What are we to make of these particular passages of Scripture?
These passages certainly don’t bring to mind images of a manger, or shepherds, or wise men, or the coming of the Son of God.

No, they conjure up images of darkness and confusion.

And since we believe that the Holy Scriptures are the living, breathing Word of God, I believe they are certainly chosen specifically so that we might hear them and wrestle with them today.

Try for a moment to think about the first Christians in Jerusalem about 30 years after Jesus’ Ascension. They are meeting together to break bread, and re-tell the stories of Jesus together in small house churches. If some of these groups were lucky, they might have had something written down by one of the Apostles or one of the Evangelists. Most likely though they would have had nothing but the stories that they never got tired of telling over and over.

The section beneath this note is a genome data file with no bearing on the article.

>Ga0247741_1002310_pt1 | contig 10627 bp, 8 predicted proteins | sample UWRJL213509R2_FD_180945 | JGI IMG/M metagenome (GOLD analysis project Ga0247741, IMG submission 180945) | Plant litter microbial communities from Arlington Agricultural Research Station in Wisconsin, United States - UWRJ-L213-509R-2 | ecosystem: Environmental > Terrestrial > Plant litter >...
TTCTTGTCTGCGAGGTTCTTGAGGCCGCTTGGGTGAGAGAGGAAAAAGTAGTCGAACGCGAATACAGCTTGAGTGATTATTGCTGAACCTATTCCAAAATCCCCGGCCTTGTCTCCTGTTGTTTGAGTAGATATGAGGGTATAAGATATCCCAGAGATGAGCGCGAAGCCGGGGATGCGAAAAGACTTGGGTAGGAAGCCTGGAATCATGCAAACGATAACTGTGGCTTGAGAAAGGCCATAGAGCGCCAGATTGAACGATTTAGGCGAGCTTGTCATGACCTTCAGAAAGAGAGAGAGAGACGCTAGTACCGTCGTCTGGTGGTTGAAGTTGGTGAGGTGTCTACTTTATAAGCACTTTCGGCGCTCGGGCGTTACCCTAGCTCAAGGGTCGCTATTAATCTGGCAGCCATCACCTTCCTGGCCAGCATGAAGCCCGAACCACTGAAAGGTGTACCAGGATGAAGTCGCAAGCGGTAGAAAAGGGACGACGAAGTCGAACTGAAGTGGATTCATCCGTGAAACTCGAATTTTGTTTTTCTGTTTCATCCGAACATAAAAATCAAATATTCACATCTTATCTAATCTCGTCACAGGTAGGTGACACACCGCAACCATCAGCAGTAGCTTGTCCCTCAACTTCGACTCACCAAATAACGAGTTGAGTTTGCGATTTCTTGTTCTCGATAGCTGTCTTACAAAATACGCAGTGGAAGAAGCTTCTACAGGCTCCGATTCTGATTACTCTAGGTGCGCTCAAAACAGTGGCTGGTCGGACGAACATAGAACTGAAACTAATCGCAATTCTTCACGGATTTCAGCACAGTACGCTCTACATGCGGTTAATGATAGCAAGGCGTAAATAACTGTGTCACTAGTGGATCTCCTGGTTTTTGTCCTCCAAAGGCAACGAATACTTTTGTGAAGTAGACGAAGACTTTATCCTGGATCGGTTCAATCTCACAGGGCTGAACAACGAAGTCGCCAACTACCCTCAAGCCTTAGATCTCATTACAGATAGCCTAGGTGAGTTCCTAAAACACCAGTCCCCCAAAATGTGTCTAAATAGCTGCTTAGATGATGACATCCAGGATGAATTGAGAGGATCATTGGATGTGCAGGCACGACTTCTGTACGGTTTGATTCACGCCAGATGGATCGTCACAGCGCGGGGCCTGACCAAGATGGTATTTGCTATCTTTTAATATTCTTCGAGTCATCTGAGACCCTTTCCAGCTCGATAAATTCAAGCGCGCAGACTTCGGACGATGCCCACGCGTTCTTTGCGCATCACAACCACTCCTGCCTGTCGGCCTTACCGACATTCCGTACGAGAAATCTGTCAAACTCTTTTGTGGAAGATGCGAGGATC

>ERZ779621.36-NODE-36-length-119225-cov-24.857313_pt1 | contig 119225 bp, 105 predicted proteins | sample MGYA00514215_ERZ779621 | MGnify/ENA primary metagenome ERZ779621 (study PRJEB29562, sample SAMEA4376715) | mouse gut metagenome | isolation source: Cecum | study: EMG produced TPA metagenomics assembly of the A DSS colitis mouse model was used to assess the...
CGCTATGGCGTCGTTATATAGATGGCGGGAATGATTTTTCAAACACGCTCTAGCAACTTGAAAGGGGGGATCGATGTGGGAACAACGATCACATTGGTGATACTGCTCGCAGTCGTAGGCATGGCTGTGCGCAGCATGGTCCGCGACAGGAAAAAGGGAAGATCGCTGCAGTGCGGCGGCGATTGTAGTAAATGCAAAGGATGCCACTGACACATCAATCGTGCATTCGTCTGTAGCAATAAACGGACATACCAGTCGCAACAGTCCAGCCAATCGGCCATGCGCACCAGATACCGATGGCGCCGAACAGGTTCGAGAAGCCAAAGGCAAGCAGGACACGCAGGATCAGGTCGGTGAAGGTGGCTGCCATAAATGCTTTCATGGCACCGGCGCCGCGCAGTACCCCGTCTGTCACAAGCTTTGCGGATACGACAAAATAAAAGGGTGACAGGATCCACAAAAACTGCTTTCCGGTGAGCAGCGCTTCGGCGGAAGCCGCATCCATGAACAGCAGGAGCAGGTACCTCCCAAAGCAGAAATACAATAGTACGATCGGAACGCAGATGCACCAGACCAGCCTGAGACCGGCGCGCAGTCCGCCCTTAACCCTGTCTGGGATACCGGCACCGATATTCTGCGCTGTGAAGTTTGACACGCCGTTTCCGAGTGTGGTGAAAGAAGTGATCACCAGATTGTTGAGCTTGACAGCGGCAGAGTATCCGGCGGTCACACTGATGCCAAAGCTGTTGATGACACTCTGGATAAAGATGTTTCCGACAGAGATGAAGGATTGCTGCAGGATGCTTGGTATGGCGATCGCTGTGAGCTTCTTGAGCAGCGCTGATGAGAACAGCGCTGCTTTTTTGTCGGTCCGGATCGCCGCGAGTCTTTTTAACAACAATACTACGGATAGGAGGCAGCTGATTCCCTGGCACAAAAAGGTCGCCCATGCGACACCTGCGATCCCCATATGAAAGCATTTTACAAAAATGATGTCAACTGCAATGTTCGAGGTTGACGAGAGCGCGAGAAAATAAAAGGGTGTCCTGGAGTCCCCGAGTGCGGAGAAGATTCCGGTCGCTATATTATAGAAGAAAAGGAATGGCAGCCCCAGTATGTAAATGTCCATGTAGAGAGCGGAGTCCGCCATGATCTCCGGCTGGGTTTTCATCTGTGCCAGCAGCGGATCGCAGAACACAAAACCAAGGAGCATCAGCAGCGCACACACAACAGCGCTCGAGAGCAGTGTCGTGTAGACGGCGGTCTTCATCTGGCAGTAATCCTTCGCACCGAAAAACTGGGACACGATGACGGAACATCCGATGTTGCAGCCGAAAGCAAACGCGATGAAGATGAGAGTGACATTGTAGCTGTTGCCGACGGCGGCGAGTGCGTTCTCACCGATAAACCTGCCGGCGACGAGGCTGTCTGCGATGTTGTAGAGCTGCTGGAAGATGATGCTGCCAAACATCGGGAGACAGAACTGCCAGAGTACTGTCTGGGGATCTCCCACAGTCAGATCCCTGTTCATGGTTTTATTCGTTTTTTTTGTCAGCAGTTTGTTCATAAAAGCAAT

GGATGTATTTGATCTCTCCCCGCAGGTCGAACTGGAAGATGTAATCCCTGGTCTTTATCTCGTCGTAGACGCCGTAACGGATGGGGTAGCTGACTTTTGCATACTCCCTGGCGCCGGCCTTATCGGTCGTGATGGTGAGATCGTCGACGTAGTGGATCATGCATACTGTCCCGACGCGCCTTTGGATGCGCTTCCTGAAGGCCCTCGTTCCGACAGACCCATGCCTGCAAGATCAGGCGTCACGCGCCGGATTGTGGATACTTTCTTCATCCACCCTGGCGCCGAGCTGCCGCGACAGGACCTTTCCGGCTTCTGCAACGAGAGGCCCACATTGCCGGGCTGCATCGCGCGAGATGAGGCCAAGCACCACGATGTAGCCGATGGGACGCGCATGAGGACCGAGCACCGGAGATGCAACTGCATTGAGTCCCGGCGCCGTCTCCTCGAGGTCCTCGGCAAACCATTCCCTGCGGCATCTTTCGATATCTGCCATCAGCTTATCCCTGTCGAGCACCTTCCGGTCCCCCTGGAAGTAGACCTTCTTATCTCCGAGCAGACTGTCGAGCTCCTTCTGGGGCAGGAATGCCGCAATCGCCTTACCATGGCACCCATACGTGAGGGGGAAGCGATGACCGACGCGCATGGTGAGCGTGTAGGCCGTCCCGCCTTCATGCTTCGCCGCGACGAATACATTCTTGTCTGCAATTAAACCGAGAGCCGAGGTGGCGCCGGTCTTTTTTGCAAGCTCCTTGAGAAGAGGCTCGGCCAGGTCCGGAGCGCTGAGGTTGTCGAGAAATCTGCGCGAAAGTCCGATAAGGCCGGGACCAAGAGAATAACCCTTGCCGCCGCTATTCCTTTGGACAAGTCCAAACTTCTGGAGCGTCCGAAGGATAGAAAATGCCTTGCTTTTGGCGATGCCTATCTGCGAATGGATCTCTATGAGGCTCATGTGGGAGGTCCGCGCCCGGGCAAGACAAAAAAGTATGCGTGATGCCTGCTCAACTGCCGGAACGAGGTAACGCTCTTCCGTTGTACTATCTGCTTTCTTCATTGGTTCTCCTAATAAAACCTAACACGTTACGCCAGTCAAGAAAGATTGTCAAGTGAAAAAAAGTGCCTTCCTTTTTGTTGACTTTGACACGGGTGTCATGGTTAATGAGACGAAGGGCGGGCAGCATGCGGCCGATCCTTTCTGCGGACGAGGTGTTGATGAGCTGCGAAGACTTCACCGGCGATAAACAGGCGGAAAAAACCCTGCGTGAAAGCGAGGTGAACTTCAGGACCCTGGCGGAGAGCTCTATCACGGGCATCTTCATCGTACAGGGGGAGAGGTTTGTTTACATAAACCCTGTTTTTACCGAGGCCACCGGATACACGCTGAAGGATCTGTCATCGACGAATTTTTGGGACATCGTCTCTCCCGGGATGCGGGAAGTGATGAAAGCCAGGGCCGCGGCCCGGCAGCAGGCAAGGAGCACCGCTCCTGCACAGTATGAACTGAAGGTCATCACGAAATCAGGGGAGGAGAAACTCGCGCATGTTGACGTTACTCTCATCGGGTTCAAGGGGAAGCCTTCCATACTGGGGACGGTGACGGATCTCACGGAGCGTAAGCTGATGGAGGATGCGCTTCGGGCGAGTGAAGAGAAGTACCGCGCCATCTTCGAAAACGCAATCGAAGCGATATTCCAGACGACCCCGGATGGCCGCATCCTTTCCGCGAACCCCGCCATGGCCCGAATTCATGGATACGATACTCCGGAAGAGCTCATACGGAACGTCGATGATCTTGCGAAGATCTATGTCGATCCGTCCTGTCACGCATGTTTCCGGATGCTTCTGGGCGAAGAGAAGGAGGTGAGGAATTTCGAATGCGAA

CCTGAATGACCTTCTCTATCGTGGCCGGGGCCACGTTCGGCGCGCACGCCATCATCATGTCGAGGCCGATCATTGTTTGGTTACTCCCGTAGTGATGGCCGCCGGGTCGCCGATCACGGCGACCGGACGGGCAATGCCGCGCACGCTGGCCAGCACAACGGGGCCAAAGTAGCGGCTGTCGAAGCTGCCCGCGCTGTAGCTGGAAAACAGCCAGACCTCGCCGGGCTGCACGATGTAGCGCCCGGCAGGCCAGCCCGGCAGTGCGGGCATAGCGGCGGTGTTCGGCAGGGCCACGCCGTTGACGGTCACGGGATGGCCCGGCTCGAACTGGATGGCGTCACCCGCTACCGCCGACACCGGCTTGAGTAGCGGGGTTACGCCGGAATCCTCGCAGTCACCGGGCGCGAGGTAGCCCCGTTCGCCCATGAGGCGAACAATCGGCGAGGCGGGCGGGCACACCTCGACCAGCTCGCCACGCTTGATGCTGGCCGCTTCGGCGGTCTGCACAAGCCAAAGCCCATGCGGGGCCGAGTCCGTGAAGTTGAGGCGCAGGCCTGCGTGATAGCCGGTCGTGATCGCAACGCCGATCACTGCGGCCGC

What would be going through their heads if they had heard these same passages being read in their midst? Most likely their non-Christian friends have been ragging them unmercifully because this so-called Messiah that they worshipped had not yet come back. Things were certainly getting rough around Jerusalem with all the Romans around.

And also think about what was happening in other parts of the world at the same time. Christianity was spreading rapidly outside Palestine, but these new converts were going about it in roundabout kind of way. There was an ex-Pharisee Saul, now Paul was telling these new followers of Christ were instructed that they did not have to be circumcised as a sign or maker of being part of the New Covenant.

However, many cried foul.

Hey! That’s not part of the deal here. Jesus was a good Jew, and he sure didn’t tell us we didn’t have to keep our part of the Old Covenant. These new folks need to follow the Law of Moses just like we do.